As an adult, the encounters with racism became a work place issue at times because I worked in some non-traditional jobs and took part in assorted outdoor activities. I raced motorcycles/cars/bicycles and I was a runner; I was also a firefighter, a photographer, stage manager, etc. Often I was the only person of color present and often I would be told, “You know, it’s probably not a good idea for you to wander around alone.” That sort of warning came not only in the southern states, but also on the east coast and out west.

As an adult, my encounters with law enforcement have not always been pleasant. I always hope the officer will be cordial and not hostile, but you never know. There have been way more times the police have been biased and I have been targeted because of my skin color. Dark people get stopped more often, plain and simple. My lighter skinned Hispanic friends and family members do not seem to get the same sort of attention/treatment. Sure, they might get the occasional slur thrown their way, but not the heavy-handed harassment. I’ve been stopped for walking/jogging in an area, riding/walking my bicycle, riding my motorcycle through a neighborhood. I’ve been held, handcuffed, searched, had my car/motorcycle/bicycle impounded, my cash seized, I’ve been beaten. Even though I may be released with no charges, the cost of impoundment and a record of encounter/arrest are now there. I am pretty sure I am not the only person of color this happens to, but this type of bias contributes to the numbers of Blacks and Hispanics in the crime statistics to which the bigots like to point. Government agencies, like the Police and District Attorney, must go through a budget process to justify their existence. The more arrests they make, trials they win, the better they look and the more money they need to hold back the hoards of criminals. Add to the mix “For-Profit Prisons “, now there are quotas to be met as far as number/capacity of inmates. Minorities, often poor and less educated help fill the prisons to their requested 90% capacity.

I worked in the legal field for several years, I even thought about going to law school at one point – I thought could make a difference. I worked in a law office as a paralegal in training and later for a Texas State District Judge as a bailiff. It was there that I got to see how racism, the police and the law all combine to work as a well-oiled unit.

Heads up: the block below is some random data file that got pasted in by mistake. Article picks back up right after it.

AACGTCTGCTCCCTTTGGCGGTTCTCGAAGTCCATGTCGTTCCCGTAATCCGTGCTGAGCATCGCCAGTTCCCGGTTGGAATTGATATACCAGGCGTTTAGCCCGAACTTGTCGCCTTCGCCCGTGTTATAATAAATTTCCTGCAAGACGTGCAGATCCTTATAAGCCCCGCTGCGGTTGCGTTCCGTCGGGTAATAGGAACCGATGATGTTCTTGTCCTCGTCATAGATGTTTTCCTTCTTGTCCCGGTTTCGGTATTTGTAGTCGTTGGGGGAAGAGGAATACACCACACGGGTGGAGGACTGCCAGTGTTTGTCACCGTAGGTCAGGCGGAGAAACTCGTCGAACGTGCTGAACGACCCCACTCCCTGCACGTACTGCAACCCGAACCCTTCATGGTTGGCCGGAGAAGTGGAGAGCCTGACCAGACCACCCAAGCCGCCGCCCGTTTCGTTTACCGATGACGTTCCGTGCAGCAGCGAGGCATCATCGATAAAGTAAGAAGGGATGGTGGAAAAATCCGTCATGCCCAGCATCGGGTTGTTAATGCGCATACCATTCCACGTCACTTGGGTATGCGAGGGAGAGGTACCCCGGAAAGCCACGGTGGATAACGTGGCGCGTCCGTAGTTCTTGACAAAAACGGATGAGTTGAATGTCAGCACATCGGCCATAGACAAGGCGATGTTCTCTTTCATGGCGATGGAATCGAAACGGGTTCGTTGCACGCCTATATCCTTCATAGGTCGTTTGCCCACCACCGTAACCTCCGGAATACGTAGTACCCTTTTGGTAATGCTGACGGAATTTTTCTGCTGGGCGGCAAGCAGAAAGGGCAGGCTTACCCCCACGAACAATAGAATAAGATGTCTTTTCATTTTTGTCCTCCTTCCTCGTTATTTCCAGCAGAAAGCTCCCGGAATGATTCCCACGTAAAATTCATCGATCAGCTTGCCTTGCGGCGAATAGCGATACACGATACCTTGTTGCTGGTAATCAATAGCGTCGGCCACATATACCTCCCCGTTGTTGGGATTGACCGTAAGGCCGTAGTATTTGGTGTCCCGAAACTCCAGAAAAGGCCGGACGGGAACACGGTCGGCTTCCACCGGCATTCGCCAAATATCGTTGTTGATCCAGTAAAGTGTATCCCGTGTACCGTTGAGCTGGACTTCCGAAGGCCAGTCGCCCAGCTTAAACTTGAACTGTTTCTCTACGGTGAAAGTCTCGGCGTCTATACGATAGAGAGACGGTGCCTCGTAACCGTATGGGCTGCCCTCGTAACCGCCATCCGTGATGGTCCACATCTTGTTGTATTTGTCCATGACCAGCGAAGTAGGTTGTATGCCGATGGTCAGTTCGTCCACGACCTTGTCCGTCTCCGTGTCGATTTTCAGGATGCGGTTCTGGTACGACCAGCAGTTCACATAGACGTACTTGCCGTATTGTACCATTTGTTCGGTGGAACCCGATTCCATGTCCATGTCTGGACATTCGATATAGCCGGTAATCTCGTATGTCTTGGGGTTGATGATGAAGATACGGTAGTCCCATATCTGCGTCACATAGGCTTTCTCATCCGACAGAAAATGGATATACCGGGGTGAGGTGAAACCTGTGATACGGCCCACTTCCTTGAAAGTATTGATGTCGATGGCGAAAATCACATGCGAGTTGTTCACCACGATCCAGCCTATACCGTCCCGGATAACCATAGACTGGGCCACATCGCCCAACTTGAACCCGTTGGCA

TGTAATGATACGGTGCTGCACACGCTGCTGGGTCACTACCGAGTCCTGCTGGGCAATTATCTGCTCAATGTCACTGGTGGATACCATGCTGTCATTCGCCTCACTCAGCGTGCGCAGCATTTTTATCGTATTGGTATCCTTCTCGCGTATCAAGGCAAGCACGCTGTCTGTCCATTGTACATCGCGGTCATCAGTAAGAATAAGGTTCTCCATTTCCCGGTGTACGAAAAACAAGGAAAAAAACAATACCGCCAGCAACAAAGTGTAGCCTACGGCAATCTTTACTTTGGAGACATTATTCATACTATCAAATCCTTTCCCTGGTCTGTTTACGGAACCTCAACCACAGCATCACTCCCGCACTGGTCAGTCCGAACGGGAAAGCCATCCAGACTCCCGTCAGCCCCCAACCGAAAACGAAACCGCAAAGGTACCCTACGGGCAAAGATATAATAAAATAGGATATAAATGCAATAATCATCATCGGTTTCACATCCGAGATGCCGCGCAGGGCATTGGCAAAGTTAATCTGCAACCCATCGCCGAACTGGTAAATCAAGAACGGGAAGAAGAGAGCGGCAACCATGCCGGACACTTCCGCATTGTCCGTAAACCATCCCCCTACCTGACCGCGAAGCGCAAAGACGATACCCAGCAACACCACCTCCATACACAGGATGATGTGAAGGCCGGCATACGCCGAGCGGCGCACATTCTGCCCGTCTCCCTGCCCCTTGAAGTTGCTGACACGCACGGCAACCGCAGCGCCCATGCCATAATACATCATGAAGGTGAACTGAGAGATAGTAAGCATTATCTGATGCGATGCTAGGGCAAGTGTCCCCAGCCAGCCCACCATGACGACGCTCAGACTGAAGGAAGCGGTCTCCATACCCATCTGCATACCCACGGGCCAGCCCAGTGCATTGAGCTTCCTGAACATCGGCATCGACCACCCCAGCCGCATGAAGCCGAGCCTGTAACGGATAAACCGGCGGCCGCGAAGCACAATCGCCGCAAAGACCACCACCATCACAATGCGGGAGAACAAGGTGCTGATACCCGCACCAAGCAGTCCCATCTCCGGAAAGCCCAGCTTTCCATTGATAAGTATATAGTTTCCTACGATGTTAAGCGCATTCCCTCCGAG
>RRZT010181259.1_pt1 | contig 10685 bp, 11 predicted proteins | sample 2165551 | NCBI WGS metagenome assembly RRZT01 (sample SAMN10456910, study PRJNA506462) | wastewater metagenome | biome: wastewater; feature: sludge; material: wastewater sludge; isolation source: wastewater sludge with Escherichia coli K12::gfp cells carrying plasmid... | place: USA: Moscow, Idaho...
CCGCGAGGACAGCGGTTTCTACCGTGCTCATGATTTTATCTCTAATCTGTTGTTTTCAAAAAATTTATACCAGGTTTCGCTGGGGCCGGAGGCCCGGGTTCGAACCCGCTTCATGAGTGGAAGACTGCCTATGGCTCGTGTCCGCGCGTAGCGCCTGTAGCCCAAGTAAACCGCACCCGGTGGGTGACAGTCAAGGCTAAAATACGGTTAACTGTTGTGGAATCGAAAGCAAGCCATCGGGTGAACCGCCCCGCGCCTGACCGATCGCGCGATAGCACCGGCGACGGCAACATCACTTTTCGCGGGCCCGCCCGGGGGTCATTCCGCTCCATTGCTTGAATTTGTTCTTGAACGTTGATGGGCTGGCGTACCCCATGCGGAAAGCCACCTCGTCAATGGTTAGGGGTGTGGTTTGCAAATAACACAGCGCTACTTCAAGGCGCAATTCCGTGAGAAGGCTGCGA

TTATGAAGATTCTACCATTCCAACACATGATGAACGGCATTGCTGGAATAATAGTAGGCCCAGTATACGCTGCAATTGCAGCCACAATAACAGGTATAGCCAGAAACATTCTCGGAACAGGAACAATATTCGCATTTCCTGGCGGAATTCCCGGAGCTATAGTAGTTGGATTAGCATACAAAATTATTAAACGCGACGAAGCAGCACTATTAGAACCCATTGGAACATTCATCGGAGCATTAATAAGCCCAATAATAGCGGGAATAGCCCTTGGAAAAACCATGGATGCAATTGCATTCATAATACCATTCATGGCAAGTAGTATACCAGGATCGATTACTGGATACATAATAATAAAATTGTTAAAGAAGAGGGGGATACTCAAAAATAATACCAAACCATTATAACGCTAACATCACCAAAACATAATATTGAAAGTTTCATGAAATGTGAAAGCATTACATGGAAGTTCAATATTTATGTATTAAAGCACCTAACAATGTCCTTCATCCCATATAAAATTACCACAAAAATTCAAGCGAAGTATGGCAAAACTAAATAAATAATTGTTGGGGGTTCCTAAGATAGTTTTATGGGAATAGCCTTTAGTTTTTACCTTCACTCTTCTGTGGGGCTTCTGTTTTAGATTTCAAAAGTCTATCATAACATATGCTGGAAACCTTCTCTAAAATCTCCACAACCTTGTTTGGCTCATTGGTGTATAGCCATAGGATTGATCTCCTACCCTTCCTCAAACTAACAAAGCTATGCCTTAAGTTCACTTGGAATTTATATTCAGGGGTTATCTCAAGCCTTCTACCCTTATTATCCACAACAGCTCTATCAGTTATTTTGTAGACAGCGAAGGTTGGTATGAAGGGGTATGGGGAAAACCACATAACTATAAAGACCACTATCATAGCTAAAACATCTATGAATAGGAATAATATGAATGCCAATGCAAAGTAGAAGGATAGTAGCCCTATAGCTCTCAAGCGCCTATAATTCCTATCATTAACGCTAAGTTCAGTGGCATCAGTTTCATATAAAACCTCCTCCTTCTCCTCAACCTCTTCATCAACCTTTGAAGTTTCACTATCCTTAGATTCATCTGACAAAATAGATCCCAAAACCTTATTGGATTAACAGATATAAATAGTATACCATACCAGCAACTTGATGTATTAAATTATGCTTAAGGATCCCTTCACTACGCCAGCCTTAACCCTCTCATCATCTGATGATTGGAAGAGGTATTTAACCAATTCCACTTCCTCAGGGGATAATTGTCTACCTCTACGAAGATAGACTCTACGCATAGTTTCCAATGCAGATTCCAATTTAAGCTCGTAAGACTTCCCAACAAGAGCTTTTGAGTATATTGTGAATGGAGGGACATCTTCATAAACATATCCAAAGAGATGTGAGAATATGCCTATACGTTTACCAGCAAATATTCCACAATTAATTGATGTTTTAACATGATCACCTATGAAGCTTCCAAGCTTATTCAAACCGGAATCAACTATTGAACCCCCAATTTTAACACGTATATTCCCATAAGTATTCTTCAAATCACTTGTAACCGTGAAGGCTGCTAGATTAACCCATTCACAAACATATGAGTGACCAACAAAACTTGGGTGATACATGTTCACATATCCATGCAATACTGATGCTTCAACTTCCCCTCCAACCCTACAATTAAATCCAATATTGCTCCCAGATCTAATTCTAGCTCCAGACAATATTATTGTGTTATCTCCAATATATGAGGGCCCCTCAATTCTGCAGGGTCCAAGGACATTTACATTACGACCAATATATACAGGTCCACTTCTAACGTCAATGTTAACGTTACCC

One of the many trials we held was a trial about a young man shot and killed by police. The official story was the kid pointed a gun at the officer from like 5-10 feet away; so the officer had no choice, but to shoot the kid – it was a very dramatic, a well-rehearsed testimony from the police officer. As the trial proceeded, the evidence was not matching up with what the officer testified as to what happened . . . sound familiar? The city/police officer’s own expert witness, the medical examiner, testified that the boy was shot in the back as he ran uphill and away from the officer. This kid had a record, they claimed he was a gang member; they painted him in the worst possible way. The jury found in favor of the officer. The kid’s family was understandably devastated. After the trial as folks were leaving the courtroom the jury foreman/person, an elderly grandmother-type Caucasian woman came up to me and said, “I guess we taught those Meskins something. They think they can come in here and mess with our police.” I was stunned that she would even say that to me, I just turned and walked away.

As time went on I began to see why it was very hard to hold law enforcement responsible for any misdeeds. It made me realize that in law, it’s not always about what’s right or wrong, but more often, it’s about who has the best/meanest lawyer and can they destroy the character of the other side. I learned the police rarely lost, juries are very fickle/unpredictable and dark-skin folks rarely win. I also learned the system is rigged to turn a profit and there are many wanting a piece of those profits. It was shortly after that I jumped at the chance to leave the legal profession.

Sadly we are seeing more things happen today like police brutality. We see it not because it’s new behavior, but because it’s because we have more cameras out there making it much harder for the police to hide their actions. Social media has now exposed a long-known fact among people of color. The number of folks of color being killed/injured/arrested/harassed by police is staggering,

So here we are today, so many folks around the world upset and outraged over the injustice in the good old US of A. I am alarmed, but I am not surprised. Let me welcome you to my world and that of many folks of color.

 

Now what do we do about it?